Tuesday, May 17, 2011

"In the Real World"

Dear Graduate School Professor

Please stop referring to the 'real world' and the experiences I'll have when I get there. I've been in the real world for several years now. I am not paying you $3,000/quarter to fill a syllabus with real world type situations. You're filling the undergrads (and unemployed graduate students) heads with false notions of editorial analysis and linear review processes that are simply fantastical.

I'd love to have the control and importance to actually receive a manuscript with time to thoroughly review, consider, and edit it. I dream of a conference with the writers when we can discuss the organization and structure of a publication and even spar over the serial comma. What 'real world' does this happen? The majority of the time I'm handed twelve pieces of pre-approved content in nine different formats three days after it was due to the printer and told to make it happen yesterday. I don't worry about complex sentences, I worry about deadlines and SLAs. My biggest issue is not  a stubborn writer; it is a page that dropped off of a PDF in the fourth draft but didn't get caught until press time. I'm fully embedded in this 'real world.' 

 Furthermore, Graduate School Professor, when were you in this 'real world.'? As an editor for a relevent publishing company, I have not yet had to justify my actions to the writer. I've had to cover my ass to the client on countless occasions. My explanations are usually followed with emails and PDFs to prove that I was told to make a change to document.My interactions with writers and clients are CC-ed to at three supervisors (yes, I have three supervisors and maybe four bosses) and all have end goal of  on time and error free.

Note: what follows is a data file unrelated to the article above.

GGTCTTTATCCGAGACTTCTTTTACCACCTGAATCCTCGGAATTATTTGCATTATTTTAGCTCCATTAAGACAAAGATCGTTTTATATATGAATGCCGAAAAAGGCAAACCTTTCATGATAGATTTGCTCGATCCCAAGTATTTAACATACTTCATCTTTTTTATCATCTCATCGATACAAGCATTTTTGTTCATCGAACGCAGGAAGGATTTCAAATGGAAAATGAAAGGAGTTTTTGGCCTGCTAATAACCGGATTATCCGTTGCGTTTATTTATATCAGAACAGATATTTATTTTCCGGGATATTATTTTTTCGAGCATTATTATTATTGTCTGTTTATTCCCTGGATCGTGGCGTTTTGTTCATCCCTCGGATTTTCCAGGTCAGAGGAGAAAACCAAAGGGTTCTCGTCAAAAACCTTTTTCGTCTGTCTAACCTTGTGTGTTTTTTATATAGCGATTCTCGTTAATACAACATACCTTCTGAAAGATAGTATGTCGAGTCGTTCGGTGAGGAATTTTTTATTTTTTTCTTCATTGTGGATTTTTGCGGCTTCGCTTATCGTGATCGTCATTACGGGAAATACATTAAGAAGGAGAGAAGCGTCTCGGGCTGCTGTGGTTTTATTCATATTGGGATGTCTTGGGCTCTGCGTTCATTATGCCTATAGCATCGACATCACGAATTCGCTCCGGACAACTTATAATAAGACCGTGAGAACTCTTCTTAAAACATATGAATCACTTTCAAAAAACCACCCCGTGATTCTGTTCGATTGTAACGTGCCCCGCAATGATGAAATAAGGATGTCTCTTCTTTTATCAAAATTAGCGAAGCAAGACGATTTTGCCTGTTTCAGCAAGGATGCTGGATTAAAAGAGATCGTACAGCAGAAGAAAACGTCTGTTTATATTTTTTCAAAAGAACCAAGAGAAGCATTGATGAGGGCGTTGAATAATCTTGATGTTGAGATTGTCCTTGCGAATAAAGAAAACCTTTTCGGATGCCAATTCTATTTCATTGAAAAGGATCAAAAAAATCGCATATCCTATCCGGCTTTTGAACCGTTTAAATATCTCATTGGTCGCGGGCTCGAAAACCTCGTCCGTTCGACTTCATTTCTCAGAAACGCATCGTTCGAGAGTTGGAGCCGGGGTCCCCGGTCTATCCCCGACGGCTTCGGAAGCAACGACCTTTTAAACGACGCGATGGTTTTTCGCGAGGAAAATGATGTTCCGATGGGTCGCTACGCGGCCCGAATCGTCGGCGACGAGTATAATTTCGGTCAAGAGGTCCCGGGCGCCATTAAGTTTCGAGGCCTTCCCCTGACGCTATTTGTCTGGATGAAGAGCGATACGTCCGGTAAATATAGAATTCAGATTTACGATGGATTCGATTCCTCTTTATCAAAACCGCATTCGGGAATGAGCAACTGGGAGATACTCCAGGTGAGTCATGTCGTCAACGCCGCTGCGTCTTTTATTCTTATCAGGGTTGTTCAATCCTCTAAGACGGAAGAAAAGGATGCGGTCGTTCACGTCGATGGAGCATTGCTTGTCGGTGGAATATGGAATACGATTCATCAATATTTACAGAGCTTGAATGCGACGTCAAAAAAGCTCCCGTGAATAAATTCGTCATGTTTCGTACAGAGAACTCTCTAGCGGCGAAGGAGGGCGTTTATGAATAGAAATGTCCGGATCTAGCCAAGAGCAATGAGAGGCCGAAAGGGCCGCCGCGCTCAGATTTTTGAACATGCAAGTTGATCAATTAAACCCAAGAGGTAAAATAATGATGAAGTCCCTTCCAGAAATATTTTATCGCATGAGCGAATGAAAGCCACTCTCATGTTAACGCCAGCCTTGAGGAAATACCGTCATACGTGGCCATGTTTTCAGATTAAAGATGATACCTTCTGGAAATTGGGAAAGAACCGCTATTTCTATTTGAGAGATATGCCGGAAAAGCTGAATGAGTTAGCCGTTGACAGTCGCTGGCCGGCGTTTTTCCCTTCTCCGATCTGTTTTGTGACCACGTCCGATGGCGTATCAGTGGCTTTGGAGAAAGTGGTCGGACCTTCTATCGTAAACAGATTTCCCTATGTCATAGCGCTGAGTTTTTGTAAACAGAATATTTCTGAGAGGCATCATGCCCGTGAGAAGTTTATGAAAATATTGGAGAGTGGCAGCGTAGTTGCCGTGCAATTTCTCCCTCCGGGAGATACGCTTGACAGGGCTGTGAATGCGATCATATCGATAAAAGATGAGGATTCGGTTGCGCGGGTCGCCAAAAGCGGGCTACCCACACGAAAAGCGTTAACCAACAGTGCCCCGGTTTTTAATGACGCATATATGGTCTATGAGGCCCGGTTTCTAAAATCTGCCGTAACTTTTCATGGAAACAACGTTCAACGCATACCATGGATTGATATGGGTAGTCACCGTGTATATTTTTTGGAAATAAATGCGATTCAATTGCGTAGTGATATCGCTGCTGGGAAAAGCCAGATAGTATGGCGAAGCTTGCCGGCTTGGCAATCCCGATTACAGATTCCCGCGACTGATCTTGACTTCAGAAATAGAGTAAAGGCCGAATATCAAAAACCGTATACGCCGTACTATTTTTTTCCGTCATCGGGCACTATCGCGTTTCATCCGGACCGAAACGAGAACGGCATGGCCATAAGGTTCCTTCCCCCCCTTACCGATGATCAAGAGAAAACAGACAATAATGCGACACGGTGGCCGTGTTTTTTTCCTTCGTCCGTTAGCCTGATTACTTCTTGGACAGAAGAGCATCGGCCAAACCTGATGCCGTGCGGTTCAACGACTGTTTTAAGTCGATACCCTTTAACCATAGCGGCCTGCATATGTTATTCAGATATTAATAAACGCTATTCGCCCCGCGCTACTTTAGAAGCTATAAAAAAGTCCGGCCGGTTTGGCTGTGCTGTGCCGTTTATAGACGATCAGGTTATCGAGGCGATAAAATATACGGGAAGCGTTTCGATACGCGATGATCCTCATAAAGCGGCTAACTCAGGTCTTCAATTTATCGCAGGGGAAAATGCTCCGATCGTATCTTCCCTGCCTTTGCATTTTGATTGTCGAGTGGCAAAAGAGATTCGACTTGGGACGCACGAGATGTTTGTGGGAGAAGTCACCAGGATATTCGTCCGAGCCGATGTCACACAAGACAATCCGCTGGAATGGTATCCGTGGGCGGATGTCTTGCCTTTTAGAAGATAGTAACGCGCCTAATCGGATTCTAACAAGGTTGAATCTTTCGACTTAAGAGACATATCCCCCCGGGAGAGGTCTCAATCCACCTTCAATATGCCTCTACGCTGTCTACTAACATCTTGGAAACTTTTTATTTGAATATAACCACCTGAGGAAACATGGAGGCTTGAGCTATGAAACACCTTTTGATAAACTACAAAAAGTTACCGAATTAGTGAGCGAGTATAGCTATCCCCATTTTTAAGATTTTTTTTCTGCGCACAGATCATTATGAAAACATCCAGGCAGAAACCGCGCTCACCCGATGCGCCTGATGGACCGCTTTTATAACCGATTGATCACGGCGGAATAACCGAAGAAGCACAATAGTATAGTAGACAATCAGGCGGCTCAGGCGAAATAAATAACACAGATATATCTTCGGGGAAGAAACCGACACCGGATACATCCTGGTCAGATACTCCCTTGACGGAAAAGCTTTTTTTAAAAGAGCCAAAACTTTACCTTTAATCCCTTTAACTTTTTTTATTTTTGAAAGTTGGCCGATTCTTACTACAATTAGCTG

In what 'real world' did you exist before joining the cult of the academic where editors were revered as experts? You should rename that section to "The Editor as a Scapegoat." The only time I've had to explain the alternate uses of the passive voice is when trying to defend my ego against a particularly rude email and/or missed order. 

So while we sit here in class at 8:23pm and undergrads are asking mundane questions such as 'so, what if the writer, like, you know, doesn't like listen to you and then they're stuff is like, wrong and people, readers, whatever like read it or whatever. Like, what do you then?" I'm silently screaming, YOU DO IT! THEY PAY YOU AND SO YOU DO IT AND YOU MOVE ON AND WITHIN TWO MONTHS YOU DON'T CARE ABOUT SEMICOLONS ANYMORE. 
And I'm also making to do lists and strategies for how I'm going to handle the 20 emails in my inbox, the 200 pages of an Economics proof I need to check, and the 2 chapters I have to read for your class. Graduate school has been more of an exercise in time management than it has been in professional development. 

Professor, your 'real world' and my real world conflict. My real world is funding your current world. Please join me on the side of practical, true experience and restrain from ideals and theories. The only place ideals and theories work are your 'real world' of old. 



Friday, May 13, 2011

Lessons from 7th Grade

My seventh-grade field hockey coach, Ms. Hammond, used to tell all of the girls on the team, “You’re beautiful.” She didn’t really care if we won or lost the game. She wanted us to know, and sometimes repeat it with her, that we were beautiful. This didn’t always sit well with some of the athletic, competitive girls on the team. I remember thinking it was hokey and was probably trying to either fit in the group or stand out among the other girls on theam. I think this is one of the few times in my middle school/junior high/high school career when I remember hearing the word beautiful in reference to myself. When I heard ‘beautiful’ then, my insecure tween mind instantly said, “whatever.” I saw only my bushy hair that my friends always made fun of, my mouth full of metal, the red splots all over my face. It probably made me uncomfortable.
I recall some kind of political move to have Ms. Hammond removed as coach for being ineffective and telling girls they’re beautiful instead of how to hit a ball.

Let’s fast forward 15 (*gasp!*) years. It’s a crisp spring morning and I’m sitting with a group of eight to ten-year-old girls. We’re discussing what makes us beautiful.

“I’m beautiful because I’m a good friend!”

“I’m beautiful because I’m energetic!”

“I’m beautiful because I’m fun!”